Meet the British small businesses making a splash stateside

Christopher Goodfellow
Sift Media
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British businesses are already exporting all sorts of products to North America, from Postman Pat books to foldable bicycles and industrial PCs, while a new trade agreement could break down the last of the export hurdles, opening up a 300 million customer market to thousands more UK firms. Chris Goodfellow finds out more.

The US boasts a huge opportunity for British small businesses, with 300 million American consumers open to new products and interested in the Made in Britain brand, and thousands of UK-based small firms are already exporting to North America.

However, dealing with legislation that can vary on a state-by-state basis, paying antiquated import tariffs and understanding the regional nuances of a diverse market can create major hurdles for small businesses.

Negotiations over the Transatlantic Trade and Investment Partnership (TTIP) is set to address legislative issues and charges, but is likely to take several years to implement.

Is your business offering viable for North American exports and how can your business break into the largest market of English-speaking consumers on the planet?

What sells?

Spencer Mahony, east coast director for UK Trade and Investment, the government department responsible for helping entrepreneurs export, says the first thing his team looks for is whether the product is unique and will win business.

"There are going to be hundreds of companies competing with you," Mahony warns. "What is its USP or can you offer a better customer experience that’s going to help you win customers?"

Mahony says the next questions to ask are whether you could maintain that edge and be competitive if local competitors try to emulate your success, how the product would be marketed and what the pricing strategy’s going to be.

Exports make up of 50% of sales for British bookseller IglooBooks with the US a key market. CEO John Styring advises businesses to take a similar approach, starting with market research.

"First and foremost, make sure a market exists for your goods," says Styring. "Then make sure demand isn't already being met by competitors and, if so, whether you have a product that makes your company noticeably different. Where there's no competition check that there are no good reasons why not, for example, any laws restricting the sale of your product."

However, from the palm lined beaches of Los Angeles to the wilds of Alaska, the world's biggest English-speaking market hosts different answers to these questions.

"The US is almost like the EU," says Mahony. "It's one country, but like the EU each state has different policies, regulations and economic incentives."

The difficulty of understanding different markets means businesses often start by targeting a specific region. This could mean businesses in the oil & gas sector focusing on Texas, and those in television Los Angeles or Washington DC. There's also an opportunity for smaller suppliers to identify locations with a second tier of buyers where there is less competition, for example, the burgeoning TV production market in Atlantic Canada.

Getting advice

Researching these opportunities can be a complex process. While there are lots of resources online small businesses can seek entrepreneurial support through organisations like UKTI and British Chambers of Commerce.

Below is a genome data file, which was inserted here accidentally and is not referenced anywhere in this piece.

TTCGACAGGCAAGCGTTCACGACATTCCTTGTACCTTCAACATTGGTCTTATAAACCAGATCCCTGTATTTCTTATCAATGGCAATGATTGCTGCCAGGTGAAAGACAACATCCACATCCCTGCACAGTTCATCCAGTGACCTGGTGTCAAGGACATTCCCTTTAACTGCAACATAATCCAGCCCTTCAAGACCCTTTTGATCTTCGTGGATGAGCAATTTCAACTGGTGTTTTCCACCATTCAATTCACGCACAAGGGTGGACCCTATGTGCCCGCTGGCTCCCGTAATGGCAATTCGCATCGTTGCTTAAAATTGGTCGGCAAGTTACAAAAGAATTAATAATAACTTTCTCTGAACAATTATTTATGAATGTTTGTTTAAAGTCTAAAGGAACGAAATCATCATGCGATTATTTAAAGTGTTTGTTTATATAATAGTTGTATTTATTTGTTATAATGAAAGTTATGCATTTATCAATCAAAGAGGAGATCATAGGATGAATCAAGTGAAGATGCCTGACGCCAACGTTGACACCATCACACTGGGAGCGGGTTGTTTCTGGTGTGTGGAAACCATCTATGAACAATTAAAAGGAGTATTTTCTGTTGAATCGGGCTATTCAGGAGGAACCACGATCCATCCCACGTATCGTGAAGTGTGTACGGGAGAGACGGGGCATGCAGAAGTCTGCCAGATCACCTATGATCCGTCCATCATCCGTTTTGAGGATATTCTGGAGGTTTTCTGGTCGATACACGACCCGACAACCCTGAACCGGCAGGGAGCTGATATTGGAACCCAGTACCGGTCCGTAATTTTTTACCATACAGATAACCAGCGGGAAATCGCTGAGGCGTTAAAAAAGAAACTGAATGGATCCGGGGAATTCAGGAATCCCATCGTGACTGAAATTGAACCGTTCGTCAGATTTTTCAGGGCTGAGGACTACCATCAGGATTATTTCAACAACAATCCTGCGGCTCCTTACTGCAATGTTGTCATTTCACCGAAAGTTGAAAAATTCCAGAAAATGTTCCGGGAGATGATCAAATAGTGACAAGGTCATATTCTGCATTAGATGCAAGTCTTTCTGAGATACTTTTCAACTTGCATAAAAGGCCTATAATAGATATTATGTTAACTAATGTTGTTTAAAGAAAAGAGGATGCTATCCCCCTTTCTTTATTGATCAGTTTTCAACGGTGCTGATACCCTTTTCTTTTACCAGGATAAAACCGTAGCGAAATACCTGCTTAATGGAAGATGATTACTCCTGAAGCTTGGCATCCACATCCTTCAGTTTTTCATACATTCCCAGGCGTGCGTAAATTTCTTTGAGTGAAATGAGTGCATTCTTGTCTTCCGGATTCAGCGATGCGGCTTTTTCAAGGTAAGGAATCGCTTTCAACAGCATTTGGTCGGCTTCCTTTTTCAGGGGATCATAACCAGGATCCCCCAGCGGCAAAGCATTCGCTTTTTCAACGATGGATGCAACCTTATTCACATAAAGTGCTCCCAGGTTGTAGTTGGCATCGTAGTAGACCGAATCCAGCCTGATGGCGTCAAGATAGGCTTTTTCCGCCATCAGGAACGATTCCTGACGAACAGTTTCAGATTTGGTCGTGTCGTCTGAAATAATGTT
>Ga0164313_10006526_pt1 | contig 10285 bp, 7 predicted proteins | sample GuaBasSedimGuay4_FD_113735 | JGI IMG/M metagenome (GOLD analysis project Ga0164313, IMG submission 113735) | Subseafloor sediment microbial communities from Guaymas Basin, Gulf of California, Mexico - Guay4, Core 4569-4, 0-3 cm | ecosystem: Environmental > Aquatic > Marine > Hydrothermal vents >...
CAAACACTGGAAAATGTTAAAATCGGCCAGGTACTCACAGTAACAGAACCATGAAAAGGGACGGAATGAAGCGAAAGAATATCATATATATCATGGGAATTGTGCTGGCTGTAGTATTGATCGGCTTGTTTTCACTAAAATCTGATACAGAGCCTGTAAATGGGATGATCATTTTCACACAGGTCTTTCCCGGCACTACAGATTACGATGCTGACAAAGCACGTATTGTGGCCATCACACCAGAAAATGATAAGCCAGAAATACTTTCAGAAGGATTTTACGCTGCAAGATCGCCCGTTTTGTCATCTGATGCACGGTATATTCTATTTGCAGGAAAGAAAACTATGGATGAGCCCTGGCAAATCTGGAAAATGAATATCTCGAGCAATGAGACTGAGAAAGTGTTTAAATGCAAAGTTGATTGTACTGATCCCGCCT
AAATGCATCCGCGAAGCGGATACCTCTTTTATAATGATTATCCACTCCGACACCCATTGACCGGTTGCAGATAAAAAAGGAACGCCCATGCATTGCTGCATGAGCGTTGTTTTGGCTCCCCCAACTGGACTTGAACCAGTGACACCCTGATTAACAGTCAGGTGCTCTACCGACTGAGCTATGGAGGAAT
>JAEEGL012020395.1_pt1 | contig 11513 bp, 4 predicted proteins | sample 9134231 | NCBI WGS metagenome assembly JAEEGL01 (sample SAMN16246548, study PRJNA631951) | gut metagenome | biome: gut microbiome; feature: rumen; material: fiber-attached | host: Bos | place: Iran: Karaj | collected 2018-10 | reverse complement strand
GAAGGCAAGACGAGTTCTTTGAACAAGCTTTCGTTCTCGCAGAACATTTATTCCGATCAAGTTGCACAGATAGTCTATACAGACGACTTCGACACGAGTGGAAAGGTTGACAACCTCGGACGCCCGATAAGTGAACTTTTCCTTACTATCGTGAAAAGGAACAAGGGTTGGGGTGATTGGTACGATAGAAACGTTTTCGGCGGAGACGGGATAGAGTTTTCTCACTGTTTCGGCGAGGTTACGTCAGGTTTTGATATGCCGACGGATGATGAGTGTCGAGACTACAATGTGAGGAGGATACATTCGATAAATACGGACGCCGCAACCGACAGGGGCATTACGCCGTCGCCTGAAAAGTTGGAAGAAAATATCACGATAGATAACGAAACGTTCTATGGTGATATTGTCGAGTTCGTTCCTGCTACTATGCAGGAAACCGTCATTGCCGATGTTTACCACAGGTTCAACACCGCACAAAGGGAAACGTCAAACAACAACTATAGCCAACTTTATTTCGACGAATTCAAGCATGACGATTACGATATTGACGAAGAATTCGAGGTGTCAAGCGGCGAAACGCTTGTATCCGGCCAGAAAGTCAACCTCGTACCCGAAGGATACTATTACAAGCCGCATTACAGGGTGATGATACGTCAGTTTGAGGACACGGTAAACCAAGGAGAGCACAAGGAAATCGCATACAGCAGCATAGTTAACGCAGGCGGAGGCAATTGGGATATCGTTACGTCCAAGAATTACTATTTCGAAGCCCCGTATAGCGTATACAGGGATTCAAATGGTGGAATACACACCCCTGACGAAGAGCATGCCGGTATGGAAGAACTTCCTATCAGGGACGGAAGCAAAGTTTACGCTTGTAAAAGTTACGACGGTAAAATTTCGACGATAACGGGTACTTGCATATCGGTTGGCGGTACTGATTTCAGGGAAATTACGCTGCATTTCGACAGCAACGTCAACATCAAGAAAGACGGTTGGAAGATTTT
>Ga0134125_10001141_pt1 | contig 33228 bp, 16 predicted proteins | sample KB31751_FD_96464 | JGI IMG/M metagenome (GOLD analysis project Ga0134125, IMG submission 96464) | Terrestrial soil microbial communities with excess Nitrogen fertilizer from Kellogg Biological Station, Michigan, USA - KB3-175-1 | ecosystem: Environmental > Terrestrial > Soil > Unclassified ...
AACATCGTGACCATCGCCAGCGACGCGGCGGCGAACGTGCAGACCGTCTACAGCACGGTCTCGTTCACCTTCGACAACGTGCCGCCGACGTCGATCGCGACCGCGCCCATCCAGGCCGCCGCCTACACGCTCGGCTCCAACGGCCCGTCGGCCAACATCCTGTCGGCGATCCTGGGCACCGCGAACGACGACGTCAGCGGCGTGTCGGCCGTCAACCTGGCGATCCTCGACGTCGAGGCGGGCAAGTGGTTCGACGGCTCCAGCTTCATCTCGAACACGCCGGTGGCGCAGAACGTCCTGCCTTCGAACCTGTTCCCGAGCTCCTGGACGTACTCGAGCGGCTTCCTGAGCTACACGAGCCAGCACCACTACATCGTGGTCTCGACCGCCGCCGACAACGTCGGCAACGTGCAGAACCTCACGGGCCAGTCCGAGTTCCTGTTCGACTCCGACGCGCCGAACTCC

UKTI supports thousands of businesses that are targeting the US every year. It focuses on mid-sized businesses, however, it has a range of support for smaller firms that includes providing advice, helping companies take part in trade shows and networking events, and making introductions to potential customers and distribution partners.

Mahony says UKTI tends to look for businesses that are keen on the US and have done "a bit of homework". Among the success stories he cites Peanut Hottie, which is now selling to Walmart, folding bicycle maker Brompton and security company RepKnight, which is working with the US government.

Sussex-based sparkling winemaker Ridgeview has grown its operation from 25,000 to 250,000 bottles in the last 15 years and plans to double production over the next five. Exports are a key part of this growth and, although they already make up 20% of sales, volumes are expected to double this year.

Ridgeview has taken part in several UKTI schemes to assist with this process, including Passport to Export and Gateway to Global Growth and Overseas Market Introduction Service, and received support when visiting an international wine conference for the first time. It also worked on market mapping.

It's likely taking legal advice is going to be crucial too.

Mike Saunders, founder and CEO of web startup Commonplace, says this has been the biggest distraction when trying to establish the company’s presence in the US. "Because we're collecting data we wanted it to be watertight in terms of data protection legislation," he says adding that this was priced into the quote.

For PP Electrical Systems this means understanding the standards that cover risk and fire protection, which can be far stricter than the measures put in place in other countries.

"Being able to certify compliance to these standards is crucial if you are going to supply direct to customers in these markets," explains Tony Hague, managing director of PP Electrical Systems. "This means we have to design control panels systems and machinery in a different manner.”

Hague adds they have had to increase the company’s insurance policies.

Distribution partners

Local distribution partners are normally a necessary part of doing business and retailing products or services in an overseas  market, particularly when they are unable to have a permanent presence in the country. This means securing the right distribution partners is a crucial part of exporting.